Discomforts of pregnancy

Essential information to rememberIf these tips don’t help you feel better, if your condition worsens, or if you have any concerns, call a health professional right away.

Your body changes throughout your pregnancy (see Physical changes). These changes sometimes cause discomforts that are generally harmless, but can sometimes be hard to bear.

The tables that follow outline some common discomforts of pregnancy as well as tips for relieving them.

Fatigue

Description Some suggestions
  • When:
    • Common from the beginning of pregnancy until the end of the 1st trimester
    • May come back in the 3rd trimester
  • Likely causes:
    • Hormonal changes
    • Poor sleep caused by:
    • Diminished nutrition due to nausea and vomiting
    • Insufficient iron intake
    • Decreased caffeine intake
    • Insufficient hydration

If possible, you can

  • Sleep longer at night (8–10 hours) or take naps
  • Relieve the problems interfering with the quality of your sleep
  • Adapt your diet to take your nausea into account (see Nausea and vomiting)
  • Increase your iron intake (see Iron)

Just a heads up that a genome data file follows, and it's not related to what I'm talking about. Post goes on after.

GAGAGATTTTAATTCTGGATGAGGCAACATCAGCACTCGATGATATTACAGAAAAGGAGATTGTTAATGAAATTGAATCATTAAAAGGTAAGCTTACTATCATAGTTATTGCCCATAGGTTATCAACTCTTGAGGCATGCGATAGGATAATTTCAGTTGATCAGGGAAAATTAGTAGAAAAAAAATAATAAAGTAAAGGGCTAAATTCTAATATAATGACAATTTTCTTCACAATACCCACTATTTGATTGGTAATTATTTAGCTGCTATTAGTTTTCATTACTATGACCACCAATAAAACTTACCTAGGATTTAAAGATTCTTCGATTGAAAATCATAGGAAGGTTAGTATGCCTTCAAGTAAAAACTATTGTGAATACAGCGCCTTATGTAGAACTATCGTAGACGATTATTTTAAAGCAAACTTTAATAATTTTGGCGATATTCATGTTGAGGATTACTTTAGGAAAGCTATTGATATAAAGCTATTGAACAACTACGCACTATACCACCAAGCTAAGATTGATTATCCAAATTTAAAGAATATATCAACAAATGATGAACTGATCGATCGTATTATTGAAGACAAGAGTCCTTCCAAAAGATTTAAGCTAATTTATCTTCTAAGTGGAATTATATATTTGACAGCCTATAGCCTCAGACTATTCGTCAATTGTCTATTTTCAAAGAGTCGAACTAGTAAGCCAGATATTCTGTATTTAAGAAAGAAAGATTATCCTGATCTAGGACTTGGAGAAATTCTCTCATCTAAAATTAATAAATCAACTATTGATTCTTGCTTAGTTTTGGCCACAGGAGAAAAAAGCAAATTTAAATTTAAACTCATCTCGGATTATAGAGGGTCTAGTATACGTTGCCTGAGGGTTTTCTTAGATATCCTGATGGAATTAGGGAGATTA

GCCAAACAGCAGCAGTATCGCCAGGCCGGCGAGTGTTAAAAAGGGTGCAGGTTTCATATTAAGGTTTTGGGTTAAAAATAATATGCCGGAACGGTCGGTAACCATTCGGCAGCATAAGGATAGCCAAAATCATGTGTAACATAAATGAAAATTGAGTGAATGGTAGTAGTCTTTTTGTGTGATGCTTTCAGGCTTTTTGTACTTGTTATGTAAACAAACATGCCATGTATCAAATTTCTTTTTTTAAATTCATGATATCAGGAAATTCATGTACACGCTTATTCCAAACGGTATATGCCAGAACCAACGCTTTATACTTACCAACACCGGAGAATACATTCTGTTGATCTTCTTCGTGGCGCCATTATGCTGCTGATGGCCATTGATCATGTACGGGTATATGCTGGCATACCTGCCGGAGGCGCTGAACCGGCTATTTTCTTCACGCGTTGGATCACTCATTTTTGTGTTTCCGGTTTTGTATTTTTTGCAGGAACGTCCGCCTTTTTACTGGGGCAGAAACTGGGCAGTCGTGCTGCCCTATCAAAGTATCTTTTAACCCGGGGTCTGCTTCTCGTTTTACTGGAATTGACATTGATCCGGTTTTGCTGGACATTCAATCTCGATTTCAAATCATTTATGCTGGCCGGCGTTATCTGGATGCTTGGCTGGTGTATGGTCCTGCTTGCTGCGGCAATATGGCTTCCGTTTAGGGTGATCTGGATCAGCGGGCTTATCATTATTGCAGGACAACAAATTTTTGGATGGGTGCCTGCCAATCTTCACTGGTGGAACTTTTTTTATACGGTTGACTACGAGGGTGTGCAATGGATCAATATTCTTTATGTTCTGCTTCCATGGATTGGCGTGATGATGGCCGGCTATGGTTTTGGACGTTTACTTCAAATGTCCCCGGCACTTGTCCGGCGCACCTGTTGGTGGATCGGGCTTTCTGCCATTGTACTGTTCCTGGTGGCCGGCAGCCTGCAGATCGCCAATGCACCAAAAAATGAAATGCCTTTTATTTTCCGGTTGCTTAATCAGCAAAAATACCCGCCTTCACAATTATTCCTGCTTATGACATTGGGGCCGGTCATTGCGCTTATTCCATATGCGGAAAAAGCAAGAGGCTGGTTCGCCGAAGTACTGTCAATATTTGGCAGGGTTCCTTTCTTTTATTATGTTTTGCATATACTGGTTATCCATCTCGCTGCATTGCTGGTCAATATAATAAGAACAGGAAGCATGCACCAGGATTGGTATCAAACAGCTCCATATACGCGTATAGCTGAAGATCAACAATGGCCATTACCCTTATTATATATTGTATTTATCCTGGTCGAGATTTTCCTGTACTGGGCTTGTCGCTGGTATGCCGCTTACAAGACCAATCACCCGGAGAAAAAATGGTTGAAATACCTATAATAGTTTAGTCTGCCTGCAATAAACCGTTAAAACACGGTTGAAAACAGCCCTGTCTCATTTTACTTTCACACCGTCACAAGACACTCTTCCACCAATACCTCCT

• Increase your daily water intake (see Drinks)
  • Ask for help with your everyday tasks.
Not feeling better?
  • Talk to a health professional.

Nausea and vomiting

Description Some suggestions
  • When:
    • Generally appears between 3 and 8 weeks of pregnancy
    • Often peaks around 8 weeks of pregnancy
    • Rare after 20 weeks
  • Frequency:
    • Nausea: 75% of pregnant women
    • Vomiting: 50% of pregnant women
  • Likeky cause: hormonal changes.

If possible, you can

  • Eat a little bit before you get up in the morning, for example crackers or toast
  • Get out of bed slowly
  • Try to rest during the day
  • Avoid going a long time without eating
  • Eat smaller amounts more often (small meals and snacks)
  • Adjust your diet: